From my reading, a secure pseudo random number generator is called secure if, given a sequence of numbers generated by the PRNG, then if any one of those numbers from the sequence is removed an adversary could not determine the removed number via any method better than guessing. Of course the existence of such secure PRNG's is unknown.

Reading such a definition however, I am unclear on a couple of things. Assume $G$ is a pseudo random number generator so that an adversary could not determine the missing value in a sequence by any more efficient method other than guessing. But also assume the output of $G$ is normally distributed: Then the adversary may still have to guess to determine the missing value, but with high probability the missing value will be in a particular interval. Would such a PRNG still be called secure?

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    $\begingroup$ That is not a standard definition of PRGs. $\endgroup$
    – Maeher
    Mar 12, 2020 at 10:39
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    $\begingroup$ In particular the distribution for "random" is "uniformly at random" IE the uniform distribution. Wikipedia is decent for this right now: en.wikipedia.org/wiki/… $\endgroup$ Mar 12, 2020 at 14:55

2 Answers 2


You'd do well to review your readings to see if they stipulate somewhere earlier that when they say "random" they mean uniform random (equiprobable).

But even without such a stipulation that I'd say the definition as you've loosely formulated it and are interpreting it seems to imply equiprobability. If we follow your logic strictly, then we have to conclude that your proposed attack on the normally-distributed output of $G$ would imply that $G$ is not in fact a secure PRNG by your definition and application thereof. And in fact you should be able to conclude that your definition and interpretation implies that the output of a secure PRNG must be uniform.

But the definitions used in theoretical cryptography are much more precise than this. For example in Katz & Lindell's textbook (2nd edition), Definition 3.14 (p. 62):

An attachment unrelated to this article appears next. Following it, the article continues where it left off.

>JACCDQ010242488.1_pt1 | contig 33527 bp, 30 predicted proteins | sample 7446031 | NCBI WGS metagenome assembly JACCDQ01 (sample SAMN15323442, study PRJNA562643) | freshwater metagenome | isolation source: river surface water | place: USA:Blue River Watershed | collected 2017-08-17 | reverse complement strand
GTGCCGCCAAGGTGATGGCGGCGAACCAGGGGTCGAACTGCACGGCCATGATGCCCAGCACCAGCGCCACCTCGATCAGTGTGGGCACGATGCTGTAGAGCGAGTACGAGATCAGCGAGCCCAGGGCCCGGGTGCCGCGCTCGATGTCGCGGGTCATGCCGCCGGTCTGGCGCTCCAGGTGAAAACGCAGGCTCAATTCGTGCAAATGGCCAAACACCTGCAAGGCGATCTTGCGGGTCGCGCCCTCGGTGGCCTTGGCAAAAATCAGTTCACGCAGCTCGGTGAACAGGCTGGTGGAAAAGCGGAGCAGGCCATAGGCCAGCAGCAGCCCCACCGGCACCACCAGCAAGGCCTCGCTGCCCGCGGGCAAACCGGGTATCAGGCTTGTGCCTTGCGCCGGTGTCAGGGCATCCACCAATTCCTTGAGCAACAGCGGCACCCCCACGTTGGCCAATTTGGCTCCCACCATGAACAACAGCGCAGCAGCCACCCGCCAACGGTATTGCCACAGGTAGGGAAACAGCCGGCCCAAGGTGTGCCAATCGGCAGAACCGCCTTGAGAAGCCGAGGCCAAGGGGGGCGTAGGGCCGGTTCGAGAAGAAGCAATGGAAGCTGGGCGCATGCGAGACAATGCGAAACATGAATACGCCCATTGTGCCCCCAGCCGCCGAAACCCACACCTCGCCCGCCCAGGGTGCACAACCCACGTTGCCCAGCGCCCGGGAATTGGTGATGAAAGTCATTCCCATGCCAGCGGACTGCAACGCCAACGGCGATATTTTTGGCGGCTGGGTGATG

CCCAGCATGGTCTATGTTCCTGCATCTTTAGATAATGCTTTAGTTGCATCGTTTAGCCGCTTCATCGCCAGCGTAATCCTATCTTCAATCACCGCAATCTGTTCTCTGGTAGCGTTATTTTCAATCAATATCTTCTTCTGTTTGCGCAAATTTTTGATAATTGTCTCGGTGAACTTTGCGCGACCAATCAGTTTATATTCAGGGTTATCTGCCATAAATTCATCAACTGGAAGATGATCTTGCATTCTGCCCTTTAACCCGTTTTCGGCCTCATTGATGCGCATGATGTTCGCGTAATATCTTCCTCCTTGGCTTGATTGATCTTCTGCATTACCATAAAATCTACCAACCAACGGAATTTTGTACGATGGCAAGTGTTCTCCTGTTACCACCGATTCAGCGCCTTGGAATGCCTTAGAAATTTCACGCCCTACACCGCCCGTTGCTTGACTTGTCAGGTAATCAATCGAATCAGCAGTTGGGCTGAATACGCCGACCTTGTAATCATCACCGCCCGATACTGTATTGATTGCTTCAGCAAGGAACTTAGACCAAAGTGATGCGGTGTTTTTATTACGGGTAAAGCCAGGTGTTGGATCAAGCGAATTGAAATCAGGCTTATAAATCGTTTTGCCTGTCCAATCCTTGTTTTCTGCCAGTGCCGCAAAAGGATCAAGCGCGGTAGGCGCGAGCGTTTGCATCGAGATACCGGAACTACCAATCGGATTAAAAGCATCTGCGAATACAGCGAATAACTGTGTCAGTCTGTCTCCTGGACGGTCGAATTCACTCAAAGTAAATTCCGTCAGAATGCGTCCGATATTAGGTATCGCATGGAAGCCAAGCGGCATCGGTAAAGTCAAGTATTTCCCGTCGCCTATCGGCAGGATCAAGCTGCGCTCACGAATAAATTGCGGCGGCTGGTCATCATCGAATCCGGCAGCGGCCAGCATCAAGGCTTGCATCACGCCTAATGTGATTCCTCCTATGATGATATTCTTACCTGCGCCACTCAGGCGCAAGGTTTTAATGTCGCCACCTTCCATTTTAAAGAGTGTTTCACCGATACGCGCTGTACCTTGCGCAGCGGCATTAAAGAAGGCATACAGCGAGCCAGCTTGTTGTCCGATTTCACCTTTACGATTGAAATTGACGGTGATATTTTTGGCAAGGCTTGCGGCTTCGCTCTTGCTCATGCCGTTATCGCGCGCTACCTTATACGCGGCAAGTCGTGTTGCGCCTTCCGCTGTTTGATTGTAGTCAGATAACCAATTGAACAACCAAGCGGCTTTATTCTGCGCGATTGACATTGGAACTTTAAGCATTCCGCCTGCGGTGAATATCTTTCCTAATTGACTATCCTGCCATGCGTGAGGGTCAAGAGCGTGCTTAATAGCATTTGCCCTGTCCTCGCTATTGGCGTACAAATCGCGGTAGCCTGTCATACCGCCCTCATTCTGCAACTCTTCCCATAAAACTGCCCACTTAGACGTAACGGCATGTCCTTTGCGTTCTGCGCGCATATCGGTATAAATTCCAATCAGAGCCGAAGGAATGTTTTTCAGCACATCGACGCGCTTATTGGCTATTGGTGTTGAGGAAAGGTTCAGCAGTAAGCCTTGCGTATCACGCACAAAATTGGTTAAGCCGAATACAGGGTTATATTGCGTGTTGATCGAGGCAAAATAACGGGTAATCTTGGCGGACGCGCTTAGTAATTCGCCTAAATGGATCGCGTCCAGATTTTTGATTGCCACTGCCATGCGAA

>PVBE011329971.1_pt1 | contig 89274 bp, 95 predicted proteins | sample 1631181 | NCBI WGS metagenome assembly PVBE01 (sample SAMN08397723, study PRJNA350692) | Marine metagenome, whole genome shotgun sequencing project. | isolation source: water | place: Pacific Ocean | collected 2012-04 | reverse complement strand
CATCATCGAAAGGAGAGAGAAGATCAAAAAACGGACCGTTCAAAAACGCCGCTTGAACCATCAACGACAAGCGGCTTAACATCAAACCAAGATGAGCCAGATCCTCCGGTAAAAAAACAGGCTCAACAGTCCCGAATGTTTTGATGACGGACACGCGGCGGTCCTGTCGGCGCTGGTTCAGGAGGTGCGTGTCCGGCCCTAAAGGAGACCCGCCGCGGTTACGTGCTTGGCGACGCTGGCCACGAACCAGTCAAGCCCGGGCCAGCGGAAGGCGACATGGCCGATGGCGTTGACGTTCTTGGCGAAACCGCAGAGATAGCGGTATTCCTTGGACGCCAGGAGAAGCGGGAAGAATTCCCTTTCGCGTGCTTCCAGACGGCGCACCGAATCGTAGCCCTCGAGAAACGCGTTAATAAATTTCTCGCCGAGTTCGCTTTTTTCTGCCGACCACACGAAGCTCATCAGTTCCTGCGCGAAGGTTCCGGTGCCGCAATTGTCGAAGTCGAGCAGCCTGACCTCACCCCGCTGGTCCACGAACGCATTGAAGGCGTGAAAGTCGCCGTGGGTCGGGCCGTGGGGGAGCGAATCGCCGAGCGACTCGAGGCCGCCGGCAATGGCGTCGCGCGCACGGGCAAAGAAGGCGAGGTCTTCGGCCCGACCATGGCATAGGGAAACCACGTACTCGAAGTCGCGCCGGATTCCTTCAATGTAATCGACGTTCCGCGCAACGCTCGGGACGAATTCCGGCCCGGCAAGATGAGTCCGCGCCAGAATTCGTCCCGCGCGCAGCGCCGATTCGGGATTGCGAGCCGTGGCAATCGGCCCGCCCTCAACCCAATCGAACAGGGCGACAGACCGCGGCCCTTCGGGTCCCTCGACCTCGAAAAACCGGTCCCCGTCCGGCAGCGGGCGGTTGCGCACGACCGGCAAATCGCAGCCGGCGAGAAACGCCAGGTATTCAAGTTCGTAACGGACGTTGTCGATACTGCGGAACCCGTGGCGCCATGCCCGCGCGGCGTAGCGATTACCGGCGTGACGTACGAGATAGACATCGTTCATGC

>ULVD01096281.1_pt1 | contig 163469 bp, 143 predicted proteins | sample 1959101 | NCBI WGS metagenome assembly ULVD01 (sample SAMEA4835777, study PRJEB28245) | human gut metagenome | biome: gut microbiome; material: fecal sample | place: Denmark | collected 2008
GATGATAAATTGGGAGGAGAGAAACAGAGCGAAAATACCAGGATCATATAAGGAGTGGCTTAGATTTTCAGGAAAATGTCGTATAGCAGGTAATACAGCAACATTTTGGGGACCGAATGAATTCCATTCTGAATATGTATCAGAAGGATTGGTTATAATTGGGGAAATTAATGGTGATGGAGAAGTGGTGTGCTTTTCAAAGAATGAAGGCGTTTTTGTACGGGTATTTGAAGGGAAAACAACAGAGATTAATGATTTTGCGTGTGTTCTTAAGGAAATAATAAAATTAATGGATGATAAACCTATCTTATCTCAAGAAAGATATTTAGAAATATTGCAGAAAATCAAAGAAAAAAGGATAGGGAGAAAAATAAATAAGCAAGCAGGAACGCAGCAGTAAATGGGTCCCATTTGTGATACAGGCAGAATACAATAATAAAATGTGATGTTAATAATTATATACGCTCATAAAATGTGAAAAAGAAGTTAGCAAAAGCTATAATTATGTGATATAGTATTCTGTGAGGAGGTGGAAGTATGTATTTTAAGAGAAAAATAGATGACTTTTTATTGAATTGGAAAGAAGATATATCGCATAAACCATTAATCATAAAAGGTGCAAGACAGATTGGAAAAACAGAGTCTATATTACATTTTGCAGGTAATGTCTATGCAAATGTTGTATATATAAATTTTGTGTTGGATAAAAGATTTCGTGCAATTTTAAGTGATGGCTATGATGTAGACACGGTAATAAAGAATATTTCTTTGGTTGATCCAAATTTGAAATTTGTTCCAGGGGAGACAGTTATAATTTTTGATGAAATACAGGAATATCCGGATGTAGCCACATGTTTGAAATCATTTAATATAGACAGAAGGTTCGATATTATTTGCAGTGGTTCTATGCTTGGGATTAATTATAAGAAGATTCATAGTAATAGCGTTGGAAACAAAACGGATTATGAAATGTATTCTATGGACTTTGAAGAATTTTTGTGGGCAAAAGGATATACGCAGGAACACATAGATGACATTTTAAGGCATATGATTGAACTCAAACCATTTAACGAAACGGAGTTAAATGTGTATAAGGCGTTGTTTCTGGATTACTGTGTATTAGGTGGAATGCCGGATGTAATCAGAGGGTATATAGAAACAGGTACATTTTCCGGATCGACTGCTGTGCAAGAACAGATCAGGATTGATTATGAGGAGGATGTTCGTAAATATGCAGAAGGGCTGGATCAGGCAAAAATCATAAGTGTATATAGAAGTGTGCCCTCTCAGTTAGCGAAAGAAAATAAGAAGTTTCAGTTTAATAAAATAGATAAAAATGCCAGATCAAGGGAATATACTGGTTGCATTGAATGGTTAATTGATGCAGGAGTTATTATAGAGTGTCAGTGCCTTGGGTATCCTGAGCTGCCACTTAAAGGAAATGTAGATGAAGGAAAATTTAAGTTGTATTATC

DEFINITION 3.14. Let $\ell$ be a polynomial and let $G$ be a deterministic polynomial-time algorithms such that for any $n$ and any input $ \in \{0,1\}^n$, the result $G(s)$ is a string of length $\ell(n)$. We say that $G$ is a pseudorandom generator if the following conditions hold:

  1. (Expansion:) For every $n$ it holds that $\ell(n) > n$.
  2. (Pseudorandomness:) For any PPT algorithm $D$, there is a negligible function $\mathsf{negl}$ such that $$\bigg|\mathrm{Pr}\big[D(G(s)) = 1\big] - \mathrm{Pr}\big[D(r) = 1\big]\bigg| ≤ \mathsf{negl}(n)$$ where thre first probability is taken over uniform choice of $s \in \{0,1\}^n$ and the randomness of $D$, and the second probability is taken over uniform choice of $r \in \{0,1\}^{\ell(n)}$ and the randomness of $D$.

I'll repeat this bit that I boldfaced at the end:

the second probability is taken over uniform choice of $r \in \{0,1\}^{\ell(n)}$

If your reading materials are leaving you with questions like these, maybe have a look at something more rigorous.

  • $\begingroup$ I believe that any distinguisher that can “guess” (at better than chance) an unknown bit in an otherwise available sequence of bits will be able to win the game in Exercise 3.5. I do not know if the converse is true, but I wouldn’t be surprised if it were. So (once uniform) is clarified the definitions may be the equivalent. $\endgroup$ Sep 3, 2021 at 2:33

If you have a non-uniform distribution the adversary will have an advantage when guessing. In your example of a normal distribution the adversary gets that advantage by picking values near the mode. Even if they aren’t told up front that the distribution is normal, after enough input they will be able to compute good estimates of the distribution and its parameters.

I think that the question is the result of the collision and overlap of three different areas of mathematics. The definition you quote is the “axiomatic unpredictability” one from Information Theory. In Statistics you can talk about random variables of different distributions. (Indeed, estimating distributions and parameters from a sample is a huge part of Statistics.) Underlyingly, Statistics uses definitions based on measure theory so that they work over real numbers. In Cryptography, we are back to unpredictability, but it is defined slightly differently. In Cryptography it is defined in terms of an adversary not being able to distinguish output of the RNG from what they would get from a truly uniform distribution.

In all three cases, it is fine to use the word “random” and people will know what you mean from the context, but when it comes to making inferences from the underlying definitions, it is important to be clear. The axiomatic unpredictability definition and the cryptographically secure definition will not hold for anything other than a uniform distribution.


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